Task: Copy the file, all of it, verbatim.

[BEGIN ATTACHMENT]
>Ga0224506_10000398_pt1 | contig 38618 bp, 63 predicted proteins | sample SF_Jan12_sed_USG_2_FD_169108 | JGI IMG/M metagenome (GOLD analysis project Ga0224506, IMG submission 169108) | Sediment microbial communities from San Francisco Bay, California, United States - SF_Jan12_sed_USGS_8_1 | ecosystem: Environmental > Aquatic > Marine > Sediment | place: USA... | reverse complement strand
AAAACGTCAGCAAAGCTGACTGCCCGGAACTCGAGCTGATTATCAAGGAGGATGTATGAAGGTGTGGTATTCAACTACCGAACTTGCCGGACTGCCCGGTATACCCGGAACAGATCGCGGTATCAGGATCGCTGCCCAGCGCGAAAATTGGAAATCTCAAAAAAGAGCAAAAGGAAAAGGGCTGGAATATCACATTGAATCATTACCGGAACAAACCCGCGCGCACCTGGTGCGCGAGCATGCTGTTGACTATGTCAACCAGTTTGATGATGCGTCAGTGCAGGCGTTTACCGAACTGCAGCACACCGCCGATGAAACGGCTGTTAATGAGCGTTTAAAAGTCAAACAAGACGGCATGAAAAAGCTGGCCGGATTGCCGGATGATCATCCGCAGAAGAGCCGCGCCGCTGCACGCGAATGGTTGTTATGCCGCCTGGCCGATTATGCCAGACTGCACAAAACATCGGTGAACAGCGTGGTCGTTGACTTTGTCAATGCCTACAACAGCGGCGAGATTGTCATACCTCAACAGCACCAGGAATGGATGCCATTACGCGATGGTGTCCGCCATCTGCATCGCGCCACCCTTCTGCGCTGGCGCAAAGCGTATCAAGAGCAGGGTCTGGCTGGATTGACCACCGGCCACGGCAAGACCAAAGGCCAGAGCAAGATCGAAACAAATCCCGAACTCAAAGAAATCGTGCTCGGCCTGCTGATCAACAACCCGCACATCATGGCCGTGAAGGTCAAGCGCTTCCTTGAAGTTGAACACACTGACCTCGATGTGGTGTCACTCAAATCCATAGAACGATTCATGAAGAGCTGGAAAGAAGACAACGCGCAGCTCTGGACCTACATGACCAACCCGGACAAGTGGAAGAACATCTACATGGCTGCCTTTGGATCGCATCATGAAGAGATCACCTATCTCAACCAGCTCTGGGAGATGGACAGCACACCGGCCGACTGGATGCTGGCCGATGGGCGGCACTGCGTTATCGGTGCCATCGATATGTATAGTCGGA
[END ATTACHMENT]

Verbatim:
>Ga0224506_10000398_pt1 | contig 38618 bp, 63 predicted proteins | sample SF_Jan12_sed_USG_2_FD_169108 | JGI IMG/M metagenome (GOLD analysis project Ga0224506, IMG submission 169108) | Sediment microbial communities from San Francisco Bay, California, United States - SF_Jan12_sed_USGS_8_1 | ecosystem: Environmental > Aquatic > Marine > Sediment | place: USA... | reverse complement strand
AAAACGTCAGCAAAGCTGACTGCCCGGAACTCGAGCTGATTATCAAGGAGGATGTATGAAGGTGTGGTATTCAACTACCGAACTTGCCGGACTGCCCGGTATACCCGGAACAGATCGCGGTATCAGGATCGCTGCCCAGCGCGAAAATTGGAAATCTCAAAAAAGAGCAAAAGGAAAAGGGCTGGAATATCACATTGAATCATTACCGGAACAAACCCGCGCGCACCTGGTGCGCGAGCATGCTGTTGACTATGTCAACCAGTTTGATGATGCGTCAGTGCAGGCGTTTACCGAACTGCAGCACACCGCCGATGAAACGGCTGTTAATGAGCGTTTAAAAGTCAAACAAGACGGCATGAAAAAGCTGGCCGGATTGCCGGATGATCATCCGCAGAAGAGCCGCGCCGCTGCACGCGAATGGTTGTTATGCCGCCTGGCCGATTATGCCAGACTGCACAAAACATCGGTGAACAGCGTGGTCGTTGACTTTGTCAATGCCTACAACAGCGGCGAGATTGTCATACCTCAACAGCACCAGGAATGGATGCCATTACGCGATGGTGTCCGCCATCTGCATCGCGCCACCCTTCTGCGCTGGCGCAAAGCGTATCAAGAGCAGGGTCTGGCTGGATTGACCACCGGCCACGGCAAGACCAAAGGCCAGAGCAAGATCGAAACAAATCCCGAACTCAAAGAAATCGTGCTCGGCCTGCTGATCAACAACCCGCACATCATGGCCGTGAAGGTCAAGCGCTTCCTTGAAGTTGAACACACTGACCTCGATGTGGTGTCACTCAAATCCATAGAACGATTCATGAAGAGCTGGAAAGAAGACAACGCGCAGCTCTGGACCTACATGACCAACCCGGACAAGTGGAAGAACATCTACATGGCTGCCTTTGGATCGCATCATGAAGAGATCACCTATCTCAACCAGCTCTGGGAGATGGACAGCACACCGGCCGACTGGATGCTGGCCGATGGGCGGCACTGCGTTATCGGTGCCATCGATATGTATAGTCGGA